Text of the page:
f a i t h * i n * f i c t i o n: The Other "Other"

f a i t h * i n * f i c t i o n

Tuesday, June 28, 2005

The Other "Other"

Yesterday we talked briefly about how we conceive of our villains. Are they cardboard stereotypes that may reveal something unpleasant about current American Christian culture? Are they created merely in the name of entertainment and shouldn't be seen as representing more than that? As writers do we even get to decide?

Today I'd like to talk about the demographics of our books. Not of the readers to whom our books are going, but the actual demographics of the books themselves. One observation is that, like ABA (we're not alone in this) our demographics don't mirror society anymore. I believe the last census showed that Caucasian America now makes up less than 50% of the American population.

I have no firm statistics, but I don't think it's shocking to anybody to say that our books don't reflect that diversity. This becomes a chicken-egg debate. Our readership is primarily white so that will mean the characters they most often choose to read about and identify with will also be white. Or, our writers are primarily white, so the characters they most often write about are also white, thus appealing to a white audience.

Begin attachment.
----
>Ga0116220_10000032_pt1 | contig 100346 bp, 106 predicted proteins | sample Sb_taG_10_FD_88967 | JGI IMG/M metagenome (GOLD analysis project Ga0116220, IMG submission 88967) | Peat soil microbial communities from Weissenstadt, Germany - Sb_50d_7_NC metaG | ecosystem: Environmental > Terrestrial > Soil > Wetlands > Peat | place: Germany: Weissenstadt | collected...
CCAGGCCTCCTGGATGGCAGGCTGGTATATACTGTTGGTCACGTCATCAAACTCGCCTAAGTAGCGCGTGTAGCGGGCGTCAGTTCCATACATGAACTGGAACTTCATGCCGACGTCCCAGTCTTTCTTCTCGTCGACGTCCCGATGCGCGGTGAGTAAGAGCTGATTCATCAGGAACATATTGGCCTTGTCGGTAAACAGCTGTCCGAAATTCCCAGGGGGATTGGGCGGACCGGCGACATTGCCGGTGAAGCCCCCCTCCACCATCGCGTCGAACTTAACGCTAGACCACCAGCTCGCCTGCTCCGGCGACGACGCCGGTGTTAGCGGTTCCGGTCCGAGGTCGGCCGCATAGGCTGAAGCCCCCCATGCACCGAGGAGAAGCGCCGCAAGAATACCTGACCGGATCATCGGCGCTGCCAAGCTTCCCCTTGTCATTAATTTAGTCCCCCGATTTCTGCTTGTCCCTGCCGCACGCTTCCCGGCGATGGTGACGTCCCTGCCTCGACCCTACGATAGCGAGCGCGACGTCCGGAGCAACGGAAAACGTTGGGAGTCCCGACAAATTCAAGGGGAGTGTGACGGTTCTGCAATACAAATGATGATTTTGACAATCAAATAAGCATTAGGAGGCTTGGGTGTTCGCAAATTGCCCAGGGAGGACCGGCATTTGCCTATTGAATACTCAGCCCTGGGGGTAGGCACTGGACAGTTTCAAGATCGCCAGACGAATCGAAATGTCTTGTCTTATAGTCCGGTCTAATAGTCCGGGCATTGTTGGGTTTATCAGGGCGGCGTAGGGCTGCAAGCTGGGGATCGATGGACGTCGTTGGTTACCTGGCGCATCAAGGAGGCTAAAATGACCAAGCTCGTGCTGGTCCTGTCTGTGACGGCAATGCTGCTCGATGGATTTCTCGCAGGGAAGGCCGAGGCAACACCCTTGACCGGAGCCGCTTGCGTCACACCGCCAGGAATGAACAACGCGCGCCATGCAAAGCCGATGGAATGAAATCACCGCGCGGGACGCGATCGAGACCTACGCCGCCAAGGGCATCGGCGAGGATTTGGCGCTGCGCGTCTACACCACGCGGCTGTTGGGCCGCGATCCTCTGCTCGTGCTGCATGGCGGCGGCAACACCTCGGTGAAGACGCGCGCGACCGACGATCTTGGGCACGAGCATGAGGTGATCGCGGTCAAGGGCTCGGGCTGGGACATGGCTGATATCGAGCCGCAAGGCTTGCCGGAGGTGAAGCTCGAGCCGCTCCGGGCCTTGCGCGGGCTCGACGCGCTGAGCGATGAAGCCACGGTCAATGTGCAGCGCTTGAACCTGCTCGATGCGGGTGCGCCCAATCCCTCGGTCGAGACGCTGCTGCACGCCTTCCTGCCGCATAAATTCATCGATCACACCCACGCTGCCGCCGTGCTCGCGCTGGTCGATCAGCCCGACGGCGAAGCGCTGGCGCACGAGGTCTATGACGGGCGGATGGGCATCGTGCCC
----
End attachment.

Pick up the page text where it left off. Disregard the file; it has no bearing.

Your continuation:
Things get stickier when you begin trying to uncover reasons for these things...and I'm not sure if I'm smart enough or daring enough to do it. Racial segregation within the church is one of the most frustrating and damning issues facing us in American today. The factors at work go so far beyond mere pigmentation into culture and class that most "solutions" seem like Band-Aids or pipe dreams.


What I'm interested in, over the next couple of days, is distillation. If we took all the Christian characters in all the CBA novels and distilled them into a single representation, what would that person look like? Because I think that's what many of us in American Christianity are worried about today. We're protective of the Gospel. We want/need to defend it. We want very much to play our part in saying, "Sheep, sheep, sheep, goat, sheep, goat, sheep."

I don't think it's a stretch to see the characters in our fiction as our implicit representation of "acceptability." The sheep-iest of the sheep. A Platonically ideal ewe. Not that we're saying you can't be a Christian if you don't look like this...but, boy, we'd be much happier if you did.

As always, bear in mind that I'm as much of the problem in this as the rest of you. I'm not writing from some exalted place, some rare air where I look past appearances and my own private store of prejudices. We're called to more than that, though. Difficult as it may turn out.